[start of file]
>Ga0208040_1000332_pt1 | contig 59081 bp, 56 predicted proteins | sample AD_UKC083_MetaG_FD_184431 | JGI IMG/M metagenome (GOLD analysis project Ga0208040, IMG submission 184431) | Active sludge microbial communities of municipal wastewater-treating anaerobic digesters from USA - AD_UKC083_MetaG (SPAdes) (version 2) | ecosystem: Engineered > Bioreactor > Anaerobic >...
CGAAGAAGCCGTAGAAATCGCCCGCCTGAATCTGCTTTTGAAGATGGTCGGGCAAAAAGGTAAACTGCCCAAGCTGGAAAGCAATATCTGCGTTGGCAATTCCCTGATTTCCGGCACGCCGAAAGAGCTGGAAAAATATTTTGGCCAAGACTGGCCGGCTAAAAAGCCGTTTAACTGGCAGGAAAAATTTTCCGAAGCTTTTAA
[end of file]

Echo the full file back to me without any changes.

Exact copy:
>Ga0208040_1000332_pt1 | contig 59081 bp, 56 predicted proteins | sample AD_UKC083_MetaG_FD_184431 | JGI IMG/M metagenome (GOLD analysis project Ga0208040, IMG submission 184431) | Active sludge microbial communities of municipal wastewater-treating anaerobic digesters from USA - AD_UKC083_MetaG (SPAdes) (version 2) | ecosystem: Engineered > Bioreactor > Anaerobic >...
CGAAGAAGCCGTAGAAATCGCCCGCCTGAATCTGCTTTTGAAGATGGTCGGGCAAAAAGGTAAACTGCCCAAGCTGGAAAGCAATATCTGCGTTGGCAATTCCCTGATTTCCGGCACGCCGAAAGAGCTGGAAAAATATTTTGGCCAAGACTGGCCGGCTAAAAAGCCGTTTAACTGGCAGGAAAAATTTTCCGAAGCTTTTAA